…early in the morning, before finishing your first cup of coffee, with a cat on your lap. And one of those things is to answer a comment on your blog about your stories!
A very kind gentleman wrote to me to express his appreciation for my novels, and to tell me a little about his father. I’m saying “gentleman” and “father” because the mistake I made was, somehow, to erase his comment! So instead of replying directly to him, I’m writing this post.
I guess I’m saying I should know better than to try and do too many things at once, especially early (-ish) in the morning.
There may even be some way to resurrect that comment, but I think I’m just going to have to own up to my mistake, say mea culpa, and move on with what I wanted to say, which was thank you.
What’s your name, pal? Stan, or Sam? Maybe you can tell I’m not too happy with myself. I read about your dad, who was with the 49th Fighter Group in the SW Pacific. He wanted to fly, like so many youngsters of his generation, and only poor eyesight kept him out of the cockpit. But he still followed his dream; if he couldn’t fly himself, he could keep ’em flying.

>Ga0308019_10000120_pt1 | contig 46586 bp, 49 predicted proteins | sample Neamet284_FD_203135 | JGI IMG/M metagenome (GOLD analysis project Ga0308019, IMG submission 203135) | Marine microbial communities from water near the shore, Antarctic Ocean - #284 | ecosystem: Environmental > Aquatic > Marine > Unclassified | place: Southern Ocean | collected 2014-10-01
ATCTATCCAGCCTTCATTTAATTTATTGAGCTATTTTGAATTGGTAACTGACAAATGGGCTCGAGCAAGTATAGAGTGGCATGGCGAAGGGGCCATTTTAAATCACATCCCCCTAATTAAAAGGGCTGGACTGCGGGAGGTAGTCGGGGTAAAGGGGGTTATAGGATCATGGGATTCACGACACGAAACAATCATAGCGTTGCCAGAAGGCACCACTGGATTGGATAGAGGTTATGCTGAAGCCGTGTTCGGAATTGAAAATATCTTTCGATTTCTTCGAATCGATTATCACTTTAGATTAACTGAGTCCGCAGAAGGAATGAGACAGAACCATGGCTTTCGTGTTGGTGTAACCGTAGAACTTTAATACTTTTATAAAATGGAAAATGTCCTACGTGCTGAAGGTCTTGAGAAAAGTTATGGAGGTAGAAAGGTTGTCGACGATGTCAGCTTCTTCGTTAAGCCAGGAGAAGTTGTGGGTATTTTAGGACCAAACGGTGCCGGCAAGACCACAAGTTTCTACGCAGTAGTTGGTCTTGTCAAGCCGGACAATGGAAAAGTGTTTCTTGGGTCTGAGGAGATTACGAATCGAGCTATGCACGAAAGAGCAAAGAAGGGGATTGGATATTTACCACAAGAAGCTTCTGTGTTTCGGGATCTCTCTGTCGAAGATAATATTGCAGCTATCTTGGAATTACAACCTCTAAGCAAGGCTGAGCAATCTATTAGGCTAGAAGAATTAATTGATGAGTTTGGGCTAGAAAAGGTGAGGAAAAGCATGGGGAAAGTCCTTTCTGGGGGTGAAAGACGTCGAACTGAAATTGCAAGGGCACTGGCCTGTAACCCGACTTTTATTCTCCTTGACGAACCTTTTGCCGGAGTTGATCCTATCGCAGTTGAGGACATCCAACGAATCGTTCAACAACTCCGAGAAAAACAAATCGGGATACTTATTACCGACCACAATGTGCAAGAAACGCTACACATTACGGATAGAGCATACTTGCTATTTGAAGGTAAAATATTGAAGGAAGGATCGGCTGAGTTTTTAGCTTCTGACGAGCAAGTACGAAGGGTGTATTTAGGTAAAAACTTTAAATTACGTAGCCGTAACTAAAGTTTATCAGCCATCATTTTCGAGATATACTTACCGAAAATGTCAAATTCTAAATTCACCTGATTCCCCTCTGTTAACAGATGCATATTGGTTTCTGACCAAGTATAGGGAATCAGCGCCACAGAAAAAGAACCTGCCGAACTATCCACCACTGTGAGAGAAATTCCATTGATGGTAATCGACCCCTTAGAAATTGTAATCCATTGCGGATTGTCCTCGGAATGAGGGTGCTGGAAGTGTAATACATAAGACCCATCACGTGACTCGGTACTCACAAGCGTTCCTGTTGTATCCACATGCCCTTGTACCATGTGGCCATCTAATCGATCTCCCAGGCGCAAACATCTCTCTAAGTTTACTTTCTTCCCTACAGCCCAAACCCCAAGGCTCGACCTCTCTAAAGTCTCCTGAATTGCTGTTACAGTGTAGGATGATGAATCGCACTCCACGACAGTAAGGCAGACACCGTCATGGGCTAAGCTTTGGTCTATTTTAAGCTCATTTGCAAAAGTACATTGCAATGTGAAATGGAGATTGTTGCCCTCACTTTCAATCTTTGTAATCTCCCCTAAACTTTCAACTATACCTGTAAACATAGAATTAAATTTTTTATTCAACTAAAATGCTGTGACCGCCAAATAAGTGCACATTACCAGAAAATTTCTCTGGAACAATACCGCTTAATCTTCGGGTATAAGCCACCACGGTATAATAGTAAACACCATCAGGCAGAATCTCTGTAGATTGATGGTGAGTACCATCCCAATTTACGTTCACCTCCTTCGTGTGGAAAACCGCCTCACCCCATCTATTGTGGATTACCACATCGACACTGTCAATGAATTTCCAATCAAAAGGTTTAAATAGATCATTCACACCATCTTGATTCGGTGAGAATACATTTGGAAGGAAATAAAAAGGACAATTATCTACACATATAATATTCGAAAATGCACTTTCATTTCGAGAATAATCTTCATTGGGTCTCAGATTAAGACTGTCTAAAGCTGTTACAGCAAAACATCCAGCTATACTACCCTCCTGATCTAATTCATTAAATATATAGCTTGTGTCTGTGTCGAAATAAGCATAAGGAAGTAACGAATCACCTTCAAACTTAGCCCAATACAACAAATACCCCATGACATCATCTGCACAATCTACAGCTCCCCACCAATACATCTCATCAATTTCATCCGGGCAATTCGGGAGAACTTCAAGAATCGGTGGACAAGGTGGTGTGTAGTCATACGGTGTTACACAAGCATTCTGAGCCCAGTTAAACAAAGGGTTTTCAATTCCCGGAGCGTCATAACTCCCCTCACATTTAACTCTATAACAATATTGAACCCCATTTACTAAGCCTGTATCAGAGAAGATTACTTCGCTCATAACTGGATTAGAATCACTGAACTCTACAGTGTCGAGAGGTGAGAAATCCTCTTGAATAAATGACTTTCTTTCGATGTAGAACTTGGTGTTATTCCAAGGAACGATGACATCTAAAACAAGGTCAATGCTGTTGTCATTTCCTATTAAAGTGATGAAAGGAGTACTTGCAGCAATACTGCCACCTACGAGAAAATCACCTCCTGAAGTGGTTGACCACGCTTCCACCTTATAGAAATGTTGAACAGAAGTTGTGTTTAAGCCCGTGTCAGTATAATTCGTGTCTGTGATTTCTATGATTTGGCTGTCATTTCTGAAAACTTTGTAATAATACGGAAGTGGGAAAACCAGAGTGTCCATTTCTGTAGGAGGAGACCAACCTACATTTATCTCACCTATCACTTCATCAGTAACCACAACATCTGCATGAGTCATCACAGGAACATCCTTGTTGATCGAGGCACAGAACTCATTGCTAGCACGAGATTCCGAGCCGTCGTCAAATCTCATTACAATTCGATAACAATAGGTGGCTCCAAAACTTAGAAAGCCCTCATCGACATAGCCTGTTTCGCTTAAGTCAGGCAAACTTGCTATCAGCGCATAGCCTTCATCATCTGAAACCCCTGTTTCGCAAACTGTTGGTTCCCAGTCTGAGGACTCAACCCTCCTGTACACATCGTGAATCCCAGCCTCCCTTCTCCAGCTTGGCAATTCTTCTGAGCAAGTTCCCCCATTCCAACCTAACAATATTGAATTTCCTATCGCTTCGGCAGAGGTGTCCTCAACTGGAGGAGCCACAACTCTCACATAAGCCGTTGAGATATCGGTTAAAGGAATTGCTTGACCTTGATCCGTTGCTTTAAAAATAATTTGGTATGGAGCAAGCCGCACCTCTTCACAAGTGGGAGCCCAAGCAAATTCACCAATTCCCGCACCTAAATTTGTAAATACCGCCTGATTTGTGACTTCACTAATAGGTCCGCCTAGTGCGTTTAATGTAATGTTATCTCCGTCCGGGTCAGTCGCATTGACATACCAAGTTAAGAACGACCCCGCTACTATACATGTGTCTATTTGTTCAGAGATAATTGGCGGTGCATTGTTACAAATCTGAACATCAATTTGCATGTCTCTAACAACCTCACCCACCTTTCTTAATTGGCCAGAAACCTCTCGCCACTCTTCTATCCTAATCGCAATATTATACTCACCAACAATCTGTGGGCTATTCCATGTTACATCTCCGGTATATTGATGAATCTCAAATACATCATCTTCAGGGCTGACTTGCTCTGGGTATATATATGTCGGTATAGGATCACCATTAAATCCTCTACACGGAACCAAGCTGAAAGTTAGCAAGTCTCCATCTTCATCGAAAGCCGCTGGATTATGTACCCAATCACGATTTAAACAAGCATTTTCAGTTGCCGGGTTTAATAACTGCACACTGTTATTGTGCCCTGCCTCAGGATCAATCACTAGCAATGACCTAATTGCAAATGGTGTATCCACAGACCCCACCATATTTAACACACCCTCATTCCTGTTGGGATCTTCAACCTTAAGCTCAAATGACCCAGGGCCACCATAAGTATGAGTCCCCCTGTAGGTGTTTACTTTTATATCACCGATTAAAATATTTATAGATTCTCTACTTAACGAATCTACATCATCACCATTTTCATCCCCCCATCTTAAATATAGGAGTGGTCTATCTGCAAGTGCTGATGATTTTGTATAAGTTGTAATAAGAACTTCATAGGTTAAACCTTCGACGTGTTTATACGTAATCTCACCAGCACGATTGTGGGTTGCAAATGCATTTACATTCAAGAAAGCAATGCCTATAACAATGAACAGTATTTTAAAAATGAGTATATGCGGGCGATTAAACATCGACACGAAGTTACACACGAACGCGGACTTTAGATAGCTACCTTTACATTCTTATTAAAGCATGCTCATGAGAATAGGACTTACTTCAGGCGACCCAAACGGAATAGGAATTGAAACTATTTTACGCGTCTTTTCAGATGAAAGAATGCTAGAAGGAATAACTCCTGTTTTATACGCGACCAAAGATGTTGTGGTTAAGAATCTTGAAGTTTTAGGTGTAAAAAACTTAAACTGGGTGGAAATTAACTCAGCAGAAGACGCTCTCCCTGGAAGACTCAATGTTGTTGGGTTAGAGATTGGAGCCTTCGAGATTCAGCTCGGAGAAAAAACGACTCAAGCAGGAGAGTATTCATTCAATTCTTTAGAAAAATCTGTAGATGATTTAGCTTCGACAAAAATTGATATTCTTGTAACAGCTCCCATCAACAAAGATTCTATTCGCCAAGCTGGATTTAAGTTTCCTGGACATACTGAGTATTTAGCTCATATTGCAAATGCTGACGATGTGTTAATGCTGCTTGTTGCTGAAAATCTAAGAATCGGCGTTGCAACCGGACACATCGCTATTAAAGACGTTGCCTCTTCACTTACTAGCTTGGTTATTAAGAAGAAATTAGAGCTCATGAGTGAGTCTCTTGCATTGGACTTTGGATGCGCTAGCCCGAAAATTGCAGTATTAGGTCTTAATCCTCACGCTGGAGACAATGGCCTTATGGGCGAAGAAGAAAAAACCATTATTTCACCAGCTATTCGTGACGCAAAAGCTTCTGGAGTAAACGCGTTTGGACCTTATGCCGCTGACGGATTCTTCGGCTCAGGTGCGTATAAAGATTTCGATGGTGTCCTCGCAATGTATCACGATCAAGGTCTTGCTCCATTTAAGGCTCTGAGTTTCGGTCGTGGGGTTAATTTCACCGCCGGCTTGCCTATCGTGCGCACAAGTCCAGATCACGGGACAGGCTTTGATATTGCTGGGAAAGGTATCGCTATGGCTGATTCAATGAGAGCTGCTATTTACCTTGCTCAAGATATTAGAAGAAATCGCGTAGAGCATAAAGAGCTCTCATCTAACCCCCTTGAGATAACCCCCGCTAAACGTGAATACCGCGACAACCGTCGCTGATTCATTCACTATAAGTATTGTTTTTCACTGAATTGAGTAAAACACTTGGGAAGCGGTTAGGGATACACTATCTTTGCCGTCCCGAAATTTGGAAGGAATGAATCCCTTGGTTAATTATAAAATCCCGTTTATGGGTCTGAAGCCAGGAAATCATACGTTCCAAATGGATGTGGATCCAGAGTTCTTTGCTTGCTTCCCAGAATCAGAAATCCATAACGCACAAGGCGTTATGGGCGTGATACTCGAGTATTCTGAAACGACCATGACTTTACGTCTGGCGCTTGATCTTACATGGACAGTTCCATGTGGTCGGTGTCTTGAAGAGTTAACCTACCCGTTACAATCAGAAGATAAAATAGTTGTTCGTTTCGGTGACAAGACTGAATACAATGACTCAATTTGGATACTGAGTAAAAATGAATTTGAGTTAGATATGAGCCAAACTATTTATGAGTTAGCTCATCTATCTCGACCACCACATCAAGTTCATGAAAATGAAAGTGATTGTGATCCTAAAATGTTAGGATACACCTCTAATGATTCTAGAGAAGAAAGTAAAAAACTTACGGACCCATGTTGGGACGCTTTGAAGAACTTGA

I understand the modern USAF has a saying, “No Air Power without Ground Power.” Imagine this guy standing under a hot sun. It’s the tropics, so that sun shines down from directly above, and New Guinea? Guys who were in Vietnam might compare notes with guys who served in New Guinea for which theater qualified as “Boonies Numbah Ten Thou.” Further, bad chow, no fresh meat, fruit, milk, or vegetables, for months on end. Some accounts even say the medical staff of the 5th Air Force worried about scurvy. That’s how bad the situation was from a supply standpoint.
My commenter also mentioned his father was at Dobodura. “Dobo” has an interesting place in the history of the theater. Before the Japanese landing at Buna (July 1942) the Allies scouted the north coast of Papua New Guinea near Buna for a forward landing field. The region between Dobodura and Popondetta was selected, but in the event building an airfield at Dobodura had to wait until the Australian Army could push the Japanese back over the Owen Stanley Mountains to their start line at Buna and Gona.
My commenter’s father was there for that. How I wish I could have spoken to him!
In the event the man in question continued to serve our country until finally retiring from the reserves as a Lieutenant Colonel. That’s pretty awesome.
So, pal, I hope you read this, because I really want to know your name, and maybe we could exchange emails and you could tell me a little more about your father? I have an ulterior motive, after all. He was there in the time frame I’m writing for book six in my series, Shoestring’s End. I’m not a historian, but I try to keep my fiction as true to history as I can.
Some people would say I need all the help I can get. Hope you see this and respond, but anyway, thank you, and my thanks to your father for his service.